Capitalism and Theology: The Market Revolution & American Religion

Capitalism and Theology: The Market Revolution & American Religion

Capitalism and Theology: Did America’s capitalistic modes of production lead to the rich and varied philosophy, theology, and beliefs that our democratic experiment exemplifies?

| This article originally appeared on Mystic Politics / by Everett Tucker.

The Market Revolution of America’s boom years was a dynamic hotchpotch of theological and technological evolution that culminated in America as both the economic and cultural leader of the free world, the specialization it embraced as a capitalistic mechanism was mirrored by the staggering multiplicity of american faith and belief.

After America’s second victory over Imperial Britain in the War of 1812 (concluded in 1815), the technological advancements of the time, teamed with new tracts of land, facilitated prodigious production of agriculture, which in turn drove more and more to produce, often westward to the newly acquired lands of middle-America purchased from Napoleonic France in 1803′s Louisiana Purchase.

American inventor Eli Whitney of Yale had revolutionized the production of cotton in 1793 with his cotton gin, which made the hard-seeded cotton that was previously impractical to process a valuable, and easily grown, commodity. This led to banksters giving out loans with future crops as collateral (the loans themselves bolstered the money supply) to people eager for a slice of the american dream. These would-be farmers flocked to undeveloped land tracts to participate in the agricultural pay-day.

Other advancements, such as the steamboat, seeing western rivers in 1811, worked to facilitate this commercial boom. The Roberts Fulton & Livingston invented and redesigned, respectively, the steamboat which became the workhorse of an America yet to have solid road or rail infrastructures.

Further fueling demand for American entrepreneurship was Sir Francis Cabot Lowell’s revolutionary mill system, which exponentially increased production of cotton into tangible goods.

The Waltham-Lowell Mill System was a key ingredient to the advancement of women, and upset gender roles of ‘Republican Motherhood’ advocated by America’s patrician caste. Now women who wanted to escape, or simply work outside the home, had a venue for income, and ultimately independence.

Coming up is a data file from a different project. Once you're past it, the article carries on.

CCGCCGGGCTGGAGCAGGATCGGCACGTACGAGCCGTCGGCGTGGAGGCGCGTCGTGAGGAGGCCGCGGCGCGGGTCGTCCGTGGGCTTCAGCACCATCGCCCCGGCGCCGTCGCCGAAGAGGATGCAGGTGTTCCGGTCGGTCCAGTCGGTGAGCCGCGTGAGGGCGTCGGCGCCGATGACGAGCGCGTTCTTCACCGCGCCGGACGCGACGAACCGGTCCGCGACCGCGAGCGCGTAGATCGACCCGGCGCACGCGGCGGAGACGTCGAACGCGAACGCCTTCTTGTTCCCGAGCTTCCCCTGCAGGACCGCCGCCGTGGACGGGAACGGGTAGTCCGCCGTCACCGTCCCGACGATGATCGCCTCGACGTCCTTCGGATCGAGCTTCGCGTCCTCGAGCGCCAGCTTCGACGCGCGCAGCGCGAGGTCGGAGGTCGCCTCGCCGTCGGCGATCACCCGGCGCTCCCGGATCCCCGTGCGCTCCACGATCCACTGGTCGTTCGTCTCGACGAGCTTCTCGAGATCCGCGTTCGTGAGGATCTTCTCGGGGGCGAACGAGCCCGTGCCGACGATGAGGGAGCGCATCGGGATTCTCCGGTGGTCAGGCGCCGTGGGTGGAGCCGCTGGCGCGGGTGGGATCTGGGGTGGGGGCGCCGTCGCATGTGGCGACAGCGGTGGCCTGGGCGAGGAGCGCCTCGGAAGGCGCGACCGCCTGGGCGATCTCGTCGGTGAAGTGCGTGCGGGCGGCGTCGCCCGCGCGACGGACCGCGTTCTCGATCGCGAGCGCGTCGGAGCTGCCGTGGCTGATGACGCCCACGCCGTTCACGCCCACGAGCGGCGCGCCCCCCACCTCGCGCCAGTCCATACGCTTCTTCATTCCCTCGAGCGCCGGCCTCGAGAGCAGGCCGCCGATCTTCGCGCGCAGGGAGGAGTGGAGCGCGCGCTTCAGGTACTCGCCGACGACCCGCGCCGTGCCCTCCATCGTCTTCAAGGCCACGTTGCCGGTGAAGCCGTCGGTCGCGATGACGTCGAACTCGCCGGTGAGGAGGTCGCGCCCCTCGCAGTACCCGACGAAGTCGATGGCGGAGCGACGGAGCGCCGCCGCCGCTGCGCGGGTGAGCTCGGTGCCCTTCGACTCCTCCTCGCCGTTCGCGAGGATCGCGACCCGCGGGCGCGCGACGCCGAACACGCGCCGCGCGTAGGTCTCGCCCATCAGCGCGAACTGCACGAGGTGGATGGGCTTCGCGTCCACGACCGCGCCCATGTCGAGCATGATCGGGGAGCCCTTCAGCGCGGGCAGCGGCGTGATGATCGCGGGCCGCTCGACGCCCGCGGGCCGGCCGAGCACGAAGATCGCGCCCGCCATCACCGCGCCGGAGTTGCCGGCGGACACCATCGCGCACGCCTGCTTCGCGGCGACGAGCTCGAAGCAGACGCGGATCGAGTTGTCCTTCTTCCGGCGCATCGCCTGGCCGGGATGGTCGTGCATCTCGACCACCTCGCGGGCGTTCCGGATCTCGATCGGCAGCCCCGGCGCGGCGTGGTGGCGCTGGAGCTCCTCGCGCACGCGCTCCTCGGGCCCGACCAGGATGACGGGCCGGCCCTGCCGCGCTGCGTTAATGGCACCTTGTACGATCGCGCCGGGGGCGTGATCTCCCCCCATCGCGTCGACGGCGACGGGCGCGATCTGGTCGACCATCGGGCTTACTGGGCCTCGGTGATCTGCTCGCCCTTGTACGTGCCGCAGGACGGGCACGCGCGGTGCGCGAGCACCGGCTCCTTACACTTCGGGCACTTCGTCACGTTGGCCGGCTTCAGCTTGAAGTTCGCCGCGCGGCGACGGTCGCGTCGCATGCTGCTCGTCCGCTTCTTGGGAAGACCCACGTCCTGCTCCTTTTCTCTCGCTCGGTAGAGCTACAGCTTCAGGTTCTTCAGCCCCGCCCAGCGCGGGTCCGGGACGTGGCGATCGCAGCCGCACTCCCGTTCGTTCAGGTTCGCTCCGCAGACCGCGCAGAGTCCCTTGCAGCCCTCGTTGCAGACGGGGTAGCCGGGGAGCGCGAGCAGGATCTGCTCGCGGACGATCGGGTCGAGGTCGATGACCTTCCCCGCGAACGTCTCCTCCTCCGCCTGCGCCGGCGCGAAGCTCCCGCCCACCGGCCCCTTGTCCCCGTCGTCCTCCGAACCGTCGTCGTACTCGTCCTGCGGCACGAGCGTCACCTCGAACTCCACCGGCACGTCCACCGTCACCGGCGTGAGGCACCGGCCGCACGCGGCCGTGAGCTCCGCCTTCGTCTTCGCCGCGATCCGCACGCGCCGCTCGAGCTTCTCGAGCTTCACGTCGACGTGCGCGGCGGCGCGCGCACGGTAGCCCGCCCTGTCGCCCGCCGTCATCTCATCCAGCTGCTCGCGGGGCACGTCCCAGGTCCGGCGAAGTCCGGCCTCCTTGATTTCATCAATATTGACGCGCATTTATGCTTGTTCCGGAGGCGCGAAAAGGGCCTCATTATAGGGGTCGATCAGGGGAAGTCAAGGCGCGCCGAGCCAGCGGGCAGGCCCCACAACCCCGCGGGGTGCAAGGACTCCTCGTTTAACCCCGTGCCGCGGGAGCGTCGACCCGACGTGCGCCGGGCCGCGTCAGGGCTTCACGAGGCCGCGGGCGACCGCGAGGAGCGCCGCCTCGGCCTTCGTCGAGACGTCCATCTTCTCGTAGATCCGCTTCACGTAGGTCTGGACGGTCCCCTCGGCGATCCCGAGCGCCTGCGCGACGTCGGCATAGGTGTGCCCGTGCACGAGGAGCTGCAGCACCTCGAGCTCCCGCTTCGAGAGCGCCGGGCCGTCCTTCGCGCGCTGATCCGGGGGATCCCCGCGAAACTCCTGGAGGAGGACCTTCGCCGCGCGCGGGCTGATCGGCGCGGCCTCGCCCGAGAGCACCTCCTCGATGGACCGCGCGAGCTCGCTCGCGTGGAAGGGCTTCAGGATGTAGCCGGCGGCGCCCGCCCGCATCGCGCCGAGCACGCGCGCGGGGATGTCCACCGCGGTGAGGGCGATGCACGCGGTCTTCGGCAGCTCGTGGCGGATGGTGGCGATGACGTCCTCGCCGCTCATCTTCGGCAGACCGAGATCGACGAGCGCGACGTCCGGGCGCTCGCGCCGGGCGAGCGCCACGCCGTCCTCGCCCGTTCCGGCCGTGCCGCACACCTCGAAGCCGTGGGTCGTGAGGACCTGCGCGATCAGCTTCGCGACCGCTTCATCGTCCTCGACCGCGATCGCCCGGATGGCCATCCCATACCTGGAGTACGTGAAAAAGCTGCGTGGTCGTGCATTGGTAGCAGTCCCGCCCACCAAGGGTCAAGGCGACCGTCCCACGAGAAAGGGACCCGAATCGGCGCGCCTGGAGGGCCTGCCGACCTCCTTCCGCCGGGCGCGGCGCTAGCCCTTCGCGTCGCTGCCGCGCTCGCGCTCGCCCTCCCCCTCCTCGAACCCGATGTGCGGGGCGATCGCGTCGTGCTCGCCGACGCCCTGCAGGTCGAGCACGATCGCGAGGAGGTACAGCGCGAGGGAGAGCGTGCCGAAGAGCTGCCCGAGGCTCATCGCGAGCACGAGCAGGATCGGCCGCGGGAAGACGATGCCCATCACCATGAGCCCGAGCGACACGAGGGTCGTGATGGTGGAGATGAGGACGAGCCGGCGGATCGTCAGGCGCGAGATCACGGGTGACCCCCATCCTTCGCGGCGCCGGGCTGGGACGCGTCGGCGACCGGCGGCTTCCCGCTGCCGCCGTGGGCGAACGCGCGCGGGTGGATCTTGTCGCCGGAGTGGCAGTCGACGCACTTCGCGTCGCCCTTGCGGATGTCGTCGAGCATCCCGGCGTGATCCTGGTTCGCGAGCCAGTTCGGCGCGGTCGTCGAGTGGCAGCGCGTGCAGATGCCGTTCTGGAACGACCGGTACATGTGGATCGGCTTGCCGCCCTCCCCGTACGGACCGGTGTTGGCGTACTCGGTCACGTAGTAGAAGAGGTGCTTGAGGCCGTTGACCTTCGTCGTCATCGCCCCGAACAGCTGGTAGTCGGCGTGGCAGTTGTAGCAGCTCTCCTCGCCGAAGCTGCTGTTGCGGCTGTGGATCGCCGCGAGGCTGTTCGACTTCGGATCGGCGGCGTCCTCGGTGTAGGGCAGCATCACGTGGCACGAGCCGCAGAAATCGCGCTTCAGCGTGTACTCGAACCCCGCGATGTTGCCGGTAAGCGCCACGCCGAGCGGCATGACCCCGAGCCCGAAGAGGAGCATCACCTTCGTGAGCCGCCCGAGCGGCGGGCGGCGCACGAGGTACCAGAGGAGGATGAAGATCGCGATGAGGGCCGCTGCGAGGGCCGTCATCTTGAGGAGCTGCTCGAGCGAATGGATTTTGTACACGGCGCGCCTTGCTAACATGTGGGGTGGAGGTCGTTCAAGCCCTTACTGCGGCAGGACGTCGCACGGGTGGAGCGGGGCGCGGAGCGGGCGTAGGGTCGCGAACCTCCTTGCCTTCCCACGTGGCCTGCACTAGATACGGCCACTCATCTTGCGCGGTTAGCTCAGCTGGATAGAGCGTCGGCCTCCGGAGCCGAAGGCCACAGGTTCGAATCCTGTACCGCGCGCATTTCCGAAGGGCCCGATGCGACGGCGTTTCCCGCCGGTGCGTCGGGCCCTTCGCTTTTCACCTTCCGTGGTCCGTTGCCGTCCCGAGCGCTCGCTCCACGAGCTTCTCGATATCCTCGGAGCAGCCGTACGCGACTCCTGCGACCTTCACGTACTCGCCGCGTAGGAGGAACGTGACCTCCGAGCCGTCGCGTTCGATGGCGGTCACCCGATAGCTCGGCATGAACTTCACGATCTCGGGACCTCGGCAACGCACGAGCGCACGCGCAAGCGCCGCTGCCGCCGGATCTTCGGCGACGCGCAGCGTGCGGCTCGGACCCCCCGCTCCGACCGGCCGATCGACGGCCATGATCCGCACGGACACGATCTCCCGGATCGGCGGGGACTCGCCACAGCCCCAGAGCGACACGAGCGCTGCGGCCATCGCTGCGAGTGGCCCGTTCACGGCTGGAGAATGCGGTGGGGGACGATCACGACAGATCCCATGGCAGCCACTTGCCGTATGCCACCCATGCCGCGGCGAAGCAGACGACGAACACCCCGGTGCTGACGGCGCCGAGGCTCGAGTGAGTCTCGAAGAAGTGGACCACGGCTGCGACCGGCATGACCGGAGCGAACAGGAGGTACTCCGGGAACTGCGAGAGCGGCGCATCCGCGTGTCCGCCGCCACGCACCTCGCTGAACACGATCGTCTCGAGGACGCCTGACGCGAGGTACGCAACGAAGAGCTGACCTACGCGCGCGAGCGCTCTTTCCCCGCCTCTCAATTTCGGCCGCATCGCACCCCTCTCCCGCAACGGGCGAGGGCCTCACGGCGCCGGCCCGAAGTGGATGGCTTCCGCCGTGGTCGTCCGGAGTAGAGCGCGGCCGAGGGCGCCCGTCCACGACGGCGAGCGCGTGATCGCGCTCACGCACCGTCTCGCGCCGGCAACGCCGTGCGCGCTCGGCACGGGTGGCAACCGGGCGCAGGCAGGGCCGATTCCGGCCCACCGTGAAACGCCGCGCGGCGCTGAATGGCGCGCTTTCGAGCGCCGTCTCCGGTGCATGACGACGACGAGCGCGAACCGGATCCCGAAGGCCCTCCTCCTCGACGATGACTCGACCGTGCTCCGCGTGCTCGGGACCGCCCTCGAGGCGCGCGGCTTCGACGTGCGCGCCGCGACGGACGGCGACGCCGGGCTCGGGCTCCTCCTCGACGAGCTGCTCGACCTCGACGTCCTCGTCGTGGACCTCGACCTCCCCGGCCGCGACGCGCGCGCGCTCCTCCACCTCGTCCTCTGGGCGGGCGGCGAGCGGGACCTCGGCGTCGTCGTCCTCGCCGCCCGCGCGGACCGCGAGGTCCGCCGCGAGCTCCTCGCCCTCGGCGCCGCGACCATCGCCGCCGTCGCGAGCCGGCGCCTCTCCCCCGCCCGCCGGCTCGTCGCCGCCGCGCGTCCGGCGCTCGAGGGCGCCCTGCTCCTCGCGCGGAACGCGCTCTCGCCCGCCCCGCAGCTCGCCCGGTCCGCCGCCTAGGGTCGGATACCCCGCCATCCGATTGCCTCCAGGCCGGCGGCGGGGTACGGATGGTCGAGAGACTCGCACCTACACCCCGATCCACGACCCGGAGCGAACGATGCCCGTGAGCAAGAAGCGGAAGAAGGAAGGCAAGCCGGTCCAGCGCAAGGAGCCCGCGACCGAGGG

The Enlightenment Ideals, somewhat put on hold during the wars, freely spread through a network of mail and newspapers, which after the Great Awakenings worked to propagate new reflections and evolutions of long-standing religious tradition.

America had been flocked to by religious fundamentalists throughout its years, from The Thirty Years’ War to the Protestant & English Reformations. This led to a zeitgeist of hyper-radical ideologies and an occult / esoteric tradition peculiar to America and exemplified by mid-New York’s Burned Over District, home to radical Quakers, Mormons, Spiritualists, and Feminists.

The easy communication infrastructure that was a mechanism of the commercial market revolution led to and sustained a multiplicity of philosophies and beliefs which to this day mark America as the most culturally and ideologically diverse democracy on the planet.

| Sources: Article (Everett Tucker) / Image (John Gast, American Progress, 1872).

Everett Tucker is the creator and editor of Mystic Politics. He is condescending, overconfident, under-educated, and extremely interested in exploring religiopolitical overlap, the psychology of belief, and the conspiratorial tropes & memes- real or otherwise- of popular culture. Signup for email updates to be notified of future journalistic hack work.

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